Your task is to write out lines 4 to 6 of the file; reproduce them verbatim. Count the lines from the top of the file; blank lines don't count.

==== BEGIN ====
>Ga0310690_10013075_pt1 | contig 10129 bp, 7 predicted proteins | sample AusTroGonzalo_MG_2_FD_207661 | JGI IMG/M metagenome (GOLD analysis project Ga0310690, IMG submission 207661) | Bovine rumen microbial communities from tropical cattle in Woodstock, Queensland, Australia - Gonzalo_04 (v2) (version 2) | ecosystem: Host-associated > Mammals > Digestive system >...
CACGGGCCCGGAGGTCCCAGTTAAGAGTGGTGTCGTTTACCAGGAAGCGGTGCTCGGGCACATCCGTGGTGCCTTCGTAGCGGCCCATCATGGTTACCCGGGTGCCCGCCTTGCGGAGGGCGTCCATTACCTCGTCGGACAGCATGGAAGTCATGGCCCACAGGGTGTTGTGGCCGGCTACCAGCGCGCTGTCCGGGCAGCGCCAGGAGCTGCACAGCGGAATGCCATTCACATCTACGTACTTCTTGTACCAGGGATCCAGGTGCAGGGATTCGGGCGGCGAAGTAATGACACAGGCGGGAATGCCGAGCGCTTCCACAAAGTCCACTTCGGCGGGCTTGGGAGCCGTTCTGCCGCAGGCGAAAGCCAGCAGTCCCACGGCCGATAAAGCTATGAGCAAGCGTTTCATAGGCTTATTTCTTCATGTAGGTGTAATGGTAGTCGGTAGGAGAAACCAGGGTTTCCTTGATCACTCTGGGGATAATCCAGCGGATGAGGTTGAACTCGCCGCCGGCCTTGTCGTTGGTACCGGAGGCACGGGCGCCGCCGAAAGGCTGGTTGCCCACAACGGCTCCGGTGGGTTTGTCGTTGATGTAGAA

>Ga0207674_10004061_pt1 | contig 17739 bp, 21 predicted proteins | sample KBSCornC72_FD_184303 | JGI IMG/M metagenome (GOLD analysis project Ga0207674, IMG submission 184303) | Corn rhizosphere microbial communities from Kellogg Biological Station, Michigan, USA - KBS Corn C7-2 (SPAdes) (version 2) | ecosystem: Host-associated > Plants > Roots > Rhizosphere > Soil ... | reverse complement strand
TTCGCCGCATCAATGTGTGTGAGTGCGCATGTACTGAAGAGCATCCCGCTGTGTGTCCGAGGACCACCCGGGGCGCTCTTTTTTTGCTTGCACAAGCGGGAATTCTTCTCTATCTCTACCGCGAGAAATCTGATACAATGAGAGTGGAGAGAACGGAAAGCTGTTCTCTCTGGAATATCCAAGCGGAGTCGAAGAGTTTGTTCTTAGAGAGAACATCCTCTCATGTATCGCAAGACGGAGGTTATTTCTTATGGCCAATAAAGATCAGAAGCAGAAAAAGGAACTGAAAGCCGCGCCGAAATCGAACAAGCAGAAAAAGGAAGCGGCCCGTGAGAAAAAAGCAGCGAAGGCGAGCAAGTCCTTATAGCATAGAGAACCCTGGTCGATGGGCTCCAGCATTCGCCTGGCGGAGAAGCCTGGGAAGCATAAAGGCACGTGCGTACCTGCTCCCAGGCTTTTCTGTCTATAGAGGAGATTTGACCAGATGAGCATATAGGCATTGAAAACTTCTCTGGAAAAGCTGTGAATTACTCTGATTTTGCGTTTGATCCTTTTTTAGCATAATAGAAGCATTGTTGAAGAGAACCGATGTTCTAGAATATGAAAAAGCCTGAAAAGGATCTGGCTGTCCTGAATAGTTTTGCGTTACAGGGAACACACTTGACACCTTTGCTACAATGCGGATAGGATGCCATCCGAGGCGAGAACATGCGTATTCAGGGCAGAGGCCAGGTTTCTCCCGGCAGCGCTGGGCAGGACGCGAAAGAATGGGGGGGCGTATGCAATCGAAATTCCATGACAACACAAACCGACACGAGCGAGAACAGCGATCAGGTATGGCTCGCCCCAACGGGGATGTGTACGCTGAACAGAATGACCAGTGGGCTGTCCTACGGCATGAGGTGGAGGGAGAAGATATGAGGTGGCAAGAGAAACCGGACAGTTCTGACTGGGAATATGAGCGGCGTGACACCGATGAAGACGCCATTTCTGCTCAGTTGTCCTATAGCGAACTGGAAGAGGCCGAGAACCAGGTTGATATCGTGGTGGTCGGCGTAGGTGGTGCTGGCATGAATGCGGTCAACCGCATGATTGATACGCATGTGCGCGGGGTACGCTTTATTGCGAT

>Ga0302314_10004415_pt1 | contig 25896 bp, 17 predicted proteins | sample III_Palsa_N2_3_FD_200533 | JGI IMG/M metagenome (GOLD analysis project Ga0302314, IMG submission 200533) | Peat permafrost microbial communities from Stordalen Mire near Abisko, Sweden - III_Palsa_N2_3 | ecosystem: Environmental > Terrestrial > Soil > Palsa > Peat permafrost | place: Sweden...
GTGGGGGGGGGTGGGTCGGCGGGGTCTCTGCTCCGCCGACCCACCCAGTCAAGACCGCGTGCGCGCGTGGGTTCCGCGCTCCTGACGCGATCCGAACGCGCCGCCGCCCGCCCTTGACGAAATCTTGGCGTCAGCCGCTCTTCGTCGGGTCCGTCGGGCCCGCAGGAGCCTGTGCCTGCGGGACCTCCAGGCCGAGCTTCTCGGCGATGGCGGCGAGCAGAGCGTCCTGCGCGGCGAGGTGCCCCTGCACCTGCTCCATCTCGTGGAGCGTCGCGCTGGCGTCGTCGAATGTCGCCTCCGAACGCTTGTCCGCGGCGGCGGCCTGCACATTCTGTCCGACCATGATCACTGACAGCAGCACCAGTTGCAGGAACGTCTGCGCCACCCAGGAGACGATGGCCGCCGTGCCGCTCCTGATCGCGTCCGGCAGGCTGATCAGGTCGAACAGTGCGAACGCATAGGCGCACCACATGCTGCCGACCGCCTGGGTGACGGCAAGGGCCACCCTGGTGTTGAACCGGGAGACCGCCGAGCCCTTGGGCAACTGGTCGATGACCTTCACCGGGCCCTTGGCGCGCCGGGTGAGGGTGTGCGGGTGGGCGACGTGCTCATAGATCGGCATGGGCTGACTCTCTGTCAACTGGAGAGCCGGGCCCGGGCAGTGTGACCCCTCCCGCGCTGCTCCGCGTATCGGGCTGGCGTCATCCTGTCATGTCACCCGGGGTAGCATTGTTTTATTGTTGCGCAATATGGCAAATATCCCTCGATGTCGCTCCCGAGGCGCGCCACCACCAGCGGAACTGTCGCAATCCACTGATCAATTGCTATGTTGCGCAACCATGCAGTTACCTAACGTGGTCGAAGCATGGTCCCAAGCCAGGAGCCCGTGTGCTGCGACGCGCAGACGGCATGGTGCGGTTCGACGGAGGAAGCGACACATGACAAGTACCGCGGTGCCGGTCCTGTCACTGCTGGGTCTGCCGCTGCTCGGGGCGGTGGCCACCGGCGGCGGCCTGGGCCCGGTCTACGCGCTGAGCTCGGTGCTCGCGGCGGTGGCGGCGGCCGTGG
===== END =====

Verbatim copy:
TTCGCCGCATCAATGTGTGTGAGTGCGCATGTACTGAAGAGCATCCCGCTGTGTGTCCGAGGACCACCCGGGGCGCTCTTTTTTTGCTTGCACAAGCGGGAATTCTTCTCTATCTCTACCGCGAGAAATCTGATACAATGAGAGTGGAGAGAACGGAAAGCTGTTCTCTCTGGAATATCCAAGCGGAGTCGAAGAGTTTGTTCTTAGAGAGAACATCCTCTCATGTATCGCAAGACGGAGGTTATTTCTTATGGCCAATAAAGATCAGAAGCAGAAAAAGGAACTGAAAGCCGCGCCGAAATCGAACAAGCAGAAAAAGGAAGCGGCCCGTGAGAAAAAAGCAGCGAAGGCGAGCAAGTCCTTATAGCATAGAGAACCCTGGTCGATGGGCTCCAGCATTCGCCTGGCGGAGAAGCCTGGGAAGCATAAAGGCACGTGCGTACCTGCTCCCAGGCTTTTCTGTCTATAGAGGAGATTTGACCAGATGAGCATATAGGCATTGAAAACTTCTCTGGAAAAGCTGTGAATTACTCTGATTTTGCGTTTGATCCTTTTTTAGCATAATAGAAGCATTGTTGAAGAGAACCGATGTTCTAGAATATGAAAAAGCCTGAAAAGGATCTGGCTGTCCTGAATAGTTTTGCGTTACAGGGAACACACTTGACACCTTTGCTACAATGCGGATAGGATGCCATCCGAGGCGAGAACATGCGTATTCAGGGCAGAGGCCAGGTTTCTCCCGGCAGCGCTGGGCAGGACGCGAAAGAATGGGGGGGCGTATGCAATCGAAATTCCATGACAACACAAACCGACACGAGCGAGAACAGCGATCAGGTATGGCTCGCCCCAACGGGGATGTGTACGCTGAACAGAATGACCAGTGGGCTGTCCTACGGCATGAGGTGGAGGGAGAAGATATGAGGTGGCAAGAGAAACCGGACAGTTCTGACTGGGAATATGAGCGGCGTGACACCGATGAAGACGCCATTTCTGCTCAGTTGTCCTATAGCGAACTGGAAGAGGCCGAGAACCAGGTTGATATCGTGGTGGTCGGCGTAGGTGGTGCTGGCATGAATGCGGTCAACCGCATGATTGATACGCATGTGCGCGGGGTACGCTTTATTGCGAT

>Ga0302314_10004415_pt1 | contig 25896 bp, 17 predicted proteins | sample III_Palsa_N2_3_FD_200533 | JGI IMG/M metagenome (GOLD analysis project Ga0302314, IMG submission 200533) | Peat permafrost microbial communities from Stordalen Mire near Abisko, Sweden - III_Palsa_N2_3 | ecosystem: Environmental > Terrestrial > Soil > Palsa > Peat permafrost | place: Sweden...
GTGGGGGGGGGTGGGTCGGCGGGGTCTCTGCTCCGCCGACCCACCCAGTCAAGACCGCGTGCGCGCGTGGGTTCCGCGCTCCTGACGCGATCCGAACGCGCCGCCGCCCGCCCTTGACGAAATCTTGGCGTCAGCCGCTCTTCGTCGGGTCCGTCGGGCCCGCAGGAGCCTGTGCCTGCGGGACCTCCAGGCCGAGCTTCTCGGCGATGGCGGCGAGCAGAGCGTCCTGCGCGGCGAGGTGCCCCTGCACCTGCTCCATCTCGTGGAGCGTCGCGCTGGCGTCGTCGAATGTCGCCTCCGAACGCTTGTCCGCGGCGGCGGCCTGCACATTCTGTCCGACCATGATCACTGACAGCAGCACCAGTTGCAGGAACGTCTGCGCCACCCAGGAGACGATGGCCGCCGTGCCGCTCCTGATCGCGTCCGGCAGGCTGATCAGGTCGAACAGTGCGAACGCATAGGCGCACCACATGCTGCCGACCGCCTGGGTGACGGCAAGGGCCACCCTGGTGTTGAACCGGGAGACCGCCGAGCCCTTGGGCAACTGGTCGATGACCTTCACCGGGCCCTTGGCGCGCCGGGTGAGGGTGTGCGGGTGGGCGACGTGCTCATAGATCGGCATGGGCTGACTCTCTGTCAACTGGAGAGCCGGGCCCGGGCAGTGTGACCCCTCCCGCGCTGCTCCGCGTATCGGGCTGGCGTCATCCTGTCATGTCACCCGGGGTAGCATTGTTTTATTGTTGCGCAATATGGCAAATATCCCTCGATGTCGCTCCCGAGGCGCGCCACCACCAGCGGAACTGTCGCAATCCACTGATCAATTGCTATGTTGCGCAACCATGCAGTTACCTAACGTGGTCGAAGCATGGTCCCAAGCCAGGAGCCCGTGTGCTGCGACGCGCAGACGGCATGGTGCGGTTCGACGGAGGAAGCGACACATGACAAGTACCGCGGTGCCGGTCCTGTCACTGCTGGGTCTGCCGCTGCTCGGGGCGGTGGCCACCGGCGGCGGCCTGGGCCCGGTCTACGCGCTGAGCTCGGTGCTCGCGGCGGTGGCGGCGGCCGTGG